These days we know to watch out for UV in the summer months, using sunscreen with a high SPF rating. That’s Sun Protection Factor, in case you were wondering. One reason is that UVB rays cause sunburn and contribute to skin cancer.
The quirky thing is that the UV rating scale was originally designed to go up to 10.
An index of 0 corresponds to zero UV radiation, as is essentially the case at night. An index of 10 corresponds roughly to midday summer sunlight with a clear sky when the UV Index was originally designed (Toronto 1992).
But that just doesn’t work in New Zealand, where the UV is powerful, especially in summer. More or less from the beginning of October to the end of March it’s likely to be in the red zone, with the months of December, January and February climbing up into the violet extreme. There are days when it can be more than 14.0.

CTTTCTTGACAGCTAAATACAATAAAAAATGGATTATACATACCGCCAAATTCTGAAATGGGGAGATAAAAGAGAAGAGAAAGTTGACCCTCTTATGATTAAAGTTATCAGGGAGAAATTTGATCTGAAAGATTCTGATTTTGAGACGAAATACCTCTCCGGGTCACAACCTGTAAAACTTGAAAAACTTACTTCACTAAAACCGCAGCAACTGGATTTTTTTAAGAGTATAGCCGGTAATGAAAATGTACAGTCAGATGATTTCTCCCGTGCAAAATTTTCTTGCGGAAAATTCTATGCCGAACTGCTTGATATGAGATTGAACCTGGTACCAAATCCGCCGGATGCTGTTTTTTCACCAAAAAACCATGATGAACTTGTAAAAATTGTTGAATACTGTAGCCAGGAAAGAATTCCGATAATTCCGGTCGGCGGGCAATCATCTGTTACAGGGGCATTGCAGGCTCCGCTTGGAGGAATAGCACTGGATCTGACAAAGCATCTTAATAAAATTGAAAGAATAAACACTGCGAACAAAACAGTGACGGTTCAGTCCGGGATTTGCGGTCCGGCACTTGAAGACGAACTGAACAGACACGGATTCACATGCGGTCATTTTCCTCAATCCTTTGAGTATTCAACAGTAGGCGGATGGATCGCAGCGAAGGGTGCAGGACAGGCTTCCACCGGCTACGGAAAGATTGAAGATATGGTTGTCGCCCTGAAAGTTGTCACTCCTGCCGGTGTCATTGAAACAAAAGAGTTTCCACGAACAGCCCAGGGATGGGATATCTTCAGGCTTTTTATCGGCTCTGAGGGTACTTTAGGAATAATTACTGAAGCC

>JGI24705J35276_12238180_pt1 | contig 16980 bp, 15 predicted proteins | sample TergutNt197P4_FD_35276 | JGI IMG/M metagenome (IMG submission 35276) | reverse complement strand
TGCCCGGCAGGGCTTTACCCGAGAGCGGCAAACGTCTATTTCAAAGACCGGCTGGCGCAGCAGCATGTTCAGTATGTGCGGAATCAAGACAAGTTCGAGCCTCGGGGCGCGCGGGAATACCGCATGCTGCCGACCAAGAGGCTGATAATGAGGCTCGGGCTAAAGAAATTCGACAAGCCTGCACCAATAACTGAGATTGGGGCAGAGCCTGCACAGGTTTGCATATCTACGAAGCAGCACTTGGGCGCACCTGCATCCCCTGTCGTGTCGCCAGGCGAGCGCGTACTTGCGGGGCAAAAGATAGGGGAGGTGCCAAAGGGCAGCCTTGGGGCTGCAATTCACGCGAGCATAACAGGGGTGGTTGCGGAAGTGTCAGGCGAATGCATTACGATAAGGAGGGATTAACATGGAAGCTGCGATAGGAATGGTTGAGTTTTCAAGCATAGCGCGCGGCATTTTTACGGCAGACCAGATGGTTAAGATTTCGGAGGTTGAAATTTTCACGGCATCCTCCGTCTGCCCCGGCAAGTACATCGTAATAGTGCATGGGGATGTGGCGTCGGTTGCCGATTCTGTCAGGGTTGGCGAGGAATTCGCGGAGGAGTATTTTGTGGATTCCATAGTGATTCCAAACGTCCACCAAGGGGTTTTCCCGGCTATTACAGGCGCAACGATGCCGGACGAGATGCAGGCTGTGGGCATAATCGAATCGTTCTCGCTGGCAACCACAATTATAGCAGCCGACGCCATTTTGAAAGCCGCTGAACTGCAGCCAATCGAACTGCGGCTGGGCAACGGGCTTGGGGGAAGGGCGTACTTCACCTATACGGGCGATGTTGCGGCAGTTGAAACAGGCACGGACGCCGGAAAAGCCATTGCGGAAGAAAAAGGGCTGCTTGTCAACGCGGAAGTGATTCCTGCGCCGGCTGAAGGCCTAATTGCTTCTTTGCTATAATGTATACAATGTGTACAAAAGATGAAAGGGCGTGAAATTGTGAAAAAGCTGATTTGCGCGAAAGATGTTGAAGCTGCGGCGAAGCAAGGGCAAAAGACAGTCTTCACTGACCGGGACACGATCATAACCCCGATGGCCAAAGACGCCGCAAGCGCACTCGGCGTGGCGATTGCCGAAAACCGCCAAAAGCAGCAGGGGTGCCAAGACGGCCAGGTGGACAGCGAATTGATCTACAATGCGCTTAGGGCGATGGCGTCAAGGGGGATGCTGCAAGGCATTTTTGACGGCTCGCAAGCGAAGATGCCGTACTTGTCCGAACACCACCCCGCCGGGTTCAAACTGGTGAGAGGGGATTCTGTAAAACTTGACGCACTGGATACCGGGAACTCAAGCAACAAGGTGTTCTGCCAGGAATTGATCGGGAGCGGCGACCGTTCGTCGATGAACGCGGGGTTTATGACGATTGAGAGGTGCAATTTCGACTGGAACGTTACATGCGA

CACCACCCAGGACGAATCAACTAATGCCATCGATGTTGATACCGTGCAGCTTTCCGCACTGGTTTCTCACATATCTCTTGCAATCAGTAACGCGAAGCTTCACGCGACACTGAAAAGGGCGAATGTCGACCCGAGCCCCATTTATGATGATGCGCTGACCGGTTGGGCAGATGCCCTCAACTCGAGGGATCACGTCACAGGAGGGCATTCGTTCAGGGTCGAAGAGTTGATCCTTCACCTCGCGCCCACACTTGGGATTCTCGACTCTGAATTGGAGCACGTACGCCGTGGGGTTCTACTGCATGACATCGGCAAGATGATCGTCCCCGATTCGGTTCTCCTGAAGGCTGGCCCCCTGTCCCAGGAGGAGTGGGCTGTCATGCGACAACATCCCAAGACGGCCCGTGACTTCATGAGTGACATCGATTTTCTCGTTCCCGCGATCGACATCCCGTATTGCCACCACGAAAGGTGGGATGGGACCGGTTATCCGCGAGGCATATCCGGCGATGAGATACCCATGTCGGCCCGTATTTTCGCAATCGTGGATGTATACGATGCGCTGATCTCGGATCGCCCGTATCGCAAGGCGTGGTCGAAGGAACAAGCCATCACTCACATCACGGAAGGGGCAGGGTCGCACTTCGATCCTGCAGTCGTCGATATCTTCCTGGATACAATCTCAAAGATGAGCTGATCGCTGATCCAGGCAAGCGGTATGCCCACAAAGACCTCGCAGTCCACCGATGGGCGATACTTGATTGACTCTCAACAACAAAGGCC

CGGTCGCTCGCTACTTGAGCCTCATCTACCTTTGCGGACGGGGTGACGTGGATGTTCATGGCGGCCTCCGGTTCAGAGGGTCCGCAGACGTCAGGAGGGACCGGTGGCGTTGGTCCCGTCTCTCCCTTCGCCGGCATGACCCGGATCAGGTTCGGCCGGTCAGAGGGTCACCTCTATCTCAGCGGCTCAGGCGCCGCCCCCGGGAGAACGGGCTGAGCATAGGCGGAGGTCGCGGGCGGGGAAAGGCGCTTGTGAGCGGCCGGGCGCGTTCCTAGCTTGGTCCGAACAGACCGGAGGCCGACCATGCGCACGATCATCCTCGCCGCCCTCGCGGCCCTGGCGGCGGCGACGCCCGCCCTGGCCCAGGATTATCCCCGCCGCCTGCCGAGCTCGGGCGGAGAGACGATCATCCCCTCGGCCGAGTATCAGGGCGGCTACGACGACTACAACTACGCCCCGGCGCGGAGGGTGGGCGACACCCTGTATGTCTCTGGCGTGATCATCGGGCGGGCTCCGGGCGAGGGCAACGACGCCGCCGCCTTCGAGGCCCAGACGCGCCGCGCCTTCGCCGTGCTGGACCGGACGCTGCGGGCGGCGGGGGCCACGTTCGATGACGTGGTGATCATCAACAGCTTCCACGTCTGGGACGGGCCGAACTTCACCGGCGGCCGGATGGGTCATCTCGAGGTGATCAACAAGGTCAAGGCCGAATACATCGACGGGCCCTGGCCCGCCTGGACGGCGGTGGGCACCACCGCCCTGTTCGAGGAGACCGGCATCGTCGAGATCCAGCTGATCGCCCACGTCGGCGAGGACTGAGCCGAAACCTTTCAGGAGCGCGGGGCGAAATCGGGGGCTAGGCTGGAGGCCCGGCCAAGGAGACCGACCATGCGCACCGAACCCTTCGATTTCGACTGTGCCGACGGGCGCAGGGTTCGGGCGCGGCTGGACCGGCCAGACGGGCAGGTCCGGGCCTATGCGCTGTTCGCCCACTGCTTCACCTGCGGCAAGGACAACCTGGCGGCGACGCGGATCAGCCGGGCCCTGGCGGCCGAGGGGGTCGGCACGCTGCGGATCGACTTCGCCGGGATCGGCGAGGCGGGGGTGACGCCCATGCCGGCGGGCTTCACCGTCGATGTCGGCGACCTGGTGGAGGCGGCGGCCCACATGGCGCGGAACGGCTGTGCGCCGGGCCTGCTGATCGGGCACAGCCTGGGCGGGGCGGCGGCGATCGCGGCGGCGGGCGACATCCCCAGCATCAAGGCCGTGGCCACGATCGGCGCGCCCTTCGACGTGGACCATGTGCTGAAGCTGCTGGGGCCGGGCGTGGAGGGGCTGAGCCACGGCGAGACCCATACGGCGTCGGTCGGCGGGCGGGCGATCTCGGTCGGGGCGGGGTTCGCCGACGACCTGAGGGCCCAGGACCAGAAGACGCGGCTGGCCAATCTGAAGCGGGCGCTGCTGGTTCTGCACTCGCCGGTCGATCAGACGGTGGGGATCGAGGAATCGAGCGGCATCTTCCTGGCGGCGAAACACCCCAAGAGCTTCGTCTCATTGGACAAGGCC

Of course, scientists are on to it. Our NIWA, Taihoro Nukurangi, the National Institute of Water and Atmospheric Research, collaborate with German scientists and have an interesting finding from their research so far.
We have established that in summer UV levels are 40-50 per cent larger at 45°S in the Southern Hemisphere than they are at the corresponding latitude in the Northern Hemisphere.
We know that the ozone layer is thinner here and there are fewer aerosols, but what we suspect is that for some reason clouds are different in the two hemispheres.
And if you’re outside in a New Zealand summer remember: there can still be UV, even if it’s cloudy, so check the weather report and cover up.